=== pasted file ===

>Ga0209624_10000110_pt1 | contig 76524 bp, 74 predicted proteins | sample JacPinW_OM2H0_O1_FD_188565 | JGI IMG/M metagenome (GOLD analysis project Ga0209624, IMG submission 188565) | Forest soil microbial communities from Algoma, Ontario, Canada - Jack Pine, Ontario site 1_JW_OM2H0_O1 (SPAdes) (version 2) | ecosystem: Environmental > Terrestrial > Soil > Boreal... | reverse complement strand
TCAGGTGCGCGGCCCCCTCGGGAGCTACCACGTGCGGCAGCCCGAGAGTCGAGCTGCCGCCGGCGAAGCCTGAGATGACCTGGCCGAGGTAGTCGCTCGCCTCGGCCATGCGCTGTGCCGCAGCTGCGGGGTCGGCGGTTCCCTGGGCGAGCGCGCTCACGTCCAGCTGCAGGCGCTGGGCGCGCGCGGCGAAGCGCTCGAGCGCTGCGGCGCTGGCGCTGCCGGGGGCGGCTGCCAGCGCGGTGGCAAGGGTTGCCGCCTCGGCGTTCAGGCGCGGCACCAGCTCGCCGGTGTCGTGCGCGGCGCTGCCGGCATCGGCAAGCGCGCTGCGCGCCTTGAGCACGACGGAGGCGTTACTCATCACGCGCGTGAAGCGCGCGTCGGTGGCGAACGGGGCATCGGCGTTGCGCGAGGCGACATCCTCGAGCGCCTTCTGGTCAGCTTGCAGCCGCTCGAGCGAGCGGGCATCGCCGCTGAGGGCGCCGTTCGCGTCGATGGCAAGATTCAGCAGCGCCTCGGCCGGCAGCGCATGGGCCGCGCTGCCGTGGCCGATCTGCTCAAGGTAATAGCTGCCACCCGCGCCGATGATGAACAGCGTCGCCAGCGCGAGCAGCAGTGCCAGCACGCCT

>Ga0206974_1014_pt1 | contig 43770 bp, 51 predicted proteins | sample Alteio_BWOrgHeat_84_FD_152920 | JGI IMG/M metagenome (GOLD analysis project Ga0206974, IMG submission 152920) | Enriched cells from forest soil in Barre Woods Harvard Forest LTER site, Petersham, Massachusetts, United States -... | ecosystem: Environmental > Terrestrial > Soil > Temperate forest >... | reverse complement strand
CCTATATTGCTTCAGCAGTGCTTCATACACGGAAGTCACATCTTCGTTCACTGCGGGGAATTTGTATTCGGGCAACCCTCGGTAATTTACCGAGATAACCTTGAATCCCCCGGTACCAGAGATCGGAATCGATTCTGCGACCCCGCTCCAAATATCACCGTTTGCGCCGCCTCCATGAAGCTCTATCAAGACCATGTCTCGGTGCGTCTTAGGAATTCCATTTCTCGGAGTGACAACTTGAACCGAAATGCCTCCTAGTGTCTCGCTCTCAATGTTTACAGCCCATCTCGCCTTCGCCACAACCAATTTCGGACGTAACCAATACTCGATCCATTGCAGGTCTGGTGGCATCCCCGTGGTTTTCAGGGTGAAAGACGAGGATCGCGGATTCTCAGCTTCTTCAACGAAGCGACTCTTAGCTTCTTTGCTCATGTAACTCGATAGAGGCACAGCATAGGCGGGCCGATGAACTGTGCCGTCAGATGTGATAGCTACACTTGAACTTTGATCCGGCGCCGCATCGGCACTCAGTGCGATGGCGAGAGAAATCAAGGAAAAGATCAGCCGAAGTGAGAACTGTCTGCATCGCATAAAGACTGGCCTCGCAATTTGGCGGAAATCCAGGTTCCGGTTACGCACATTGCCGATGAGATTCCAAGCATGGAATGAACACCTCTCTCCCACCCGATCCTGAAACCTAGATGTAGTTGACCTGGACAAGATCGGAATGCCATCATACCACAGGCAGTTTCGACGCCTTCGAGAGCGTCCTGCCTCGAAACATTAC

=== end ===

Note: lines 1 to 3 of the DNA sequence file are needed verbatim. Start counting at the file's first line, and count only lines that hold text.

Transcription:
>Ga0209624_10000110_pt1 | contig 76524 bp, 74 predicted proteins | sample JacPinW_OM2H0_O1_FD_188565 | JGI IMG/M metagenome (GOLD analysis project Ga0209624, IMG submission 188565) | Forest soil microbial communities from Algoma, Ontario, Canada - Jack Pine, Ontario site 1_JW_OM2H0_O1 (SPAdes) (version 2) | ecosystem: Environmental > Terrestrial > Soil > Boreal... | reverse complement strand
TCAGGTGCGCGGCCCCCTCGGGAGCTACCACGTGCGGCAGCCCGAGAGTCGAGCTGCCGCCGGCGAAGCCTGAGATGACCTGGCCGAGGTAGTCGCTCGCCTCGGCCATGCGCTGTGCCGCAGCTGCGGGGTCGGCGGTTCCCTGGGCGAGCGCGCTCACGTCCAGCTGCAGGCGCTGGGCGCGCGCGGCGAAGCGCTCGAGCGCTGCGGCGCTGGCGCTGCCGGGGGCGGCTGCCAGCGCGGTGGCAAGGGTTGCCGCCTCGGCGTTCAGGCGCGGCACCAGCTCGCCGGTGTCGTGCGCGGCGCTGCCGGCATCGGCAAGCGCGCTGCGCGCCTTGAGCACGACGGAGGCGTTACTCATCACGCGCGTGAAGCGCGCGTCGGTGGCGAACGGGGCATCGGCGTTGCGCGAGGCGACATCCTCGAGCGCCTTCTGGTCAGCTTGCAGCCGCTCGAGCGAGCGGGCATCGCCGCTGAGGGCGCCGTTCGCGTCGATGGCAAGATTCAGCAGCGCCTCGGCCGGCAGCGCATGGGCCGCGCTGCCGTGGCCGATCTGCTCAAGGTAATAGCTGCCACCCGCGCCGATGATGAACAGCGTCGCCAGCGCGAGCAGCAGTGCCAGCACGCCT

>Ga0206974_1014_pt1 | contig 43770 bp, 51 predicted proteins | sample Alteio_BWOrgHeat_84_FD_152920 | JGI IMG/M metagenome (GOLD analysis project Ga0206974, IMG submission 152920) | Enriched cells from forest soil in Barre Woods Harvard Forest LTER site, Petersham, Massachusetts, United States -... | ecosystem: Environmental > Terrestrial > Soil > Temperate forest >... | reverse complement strand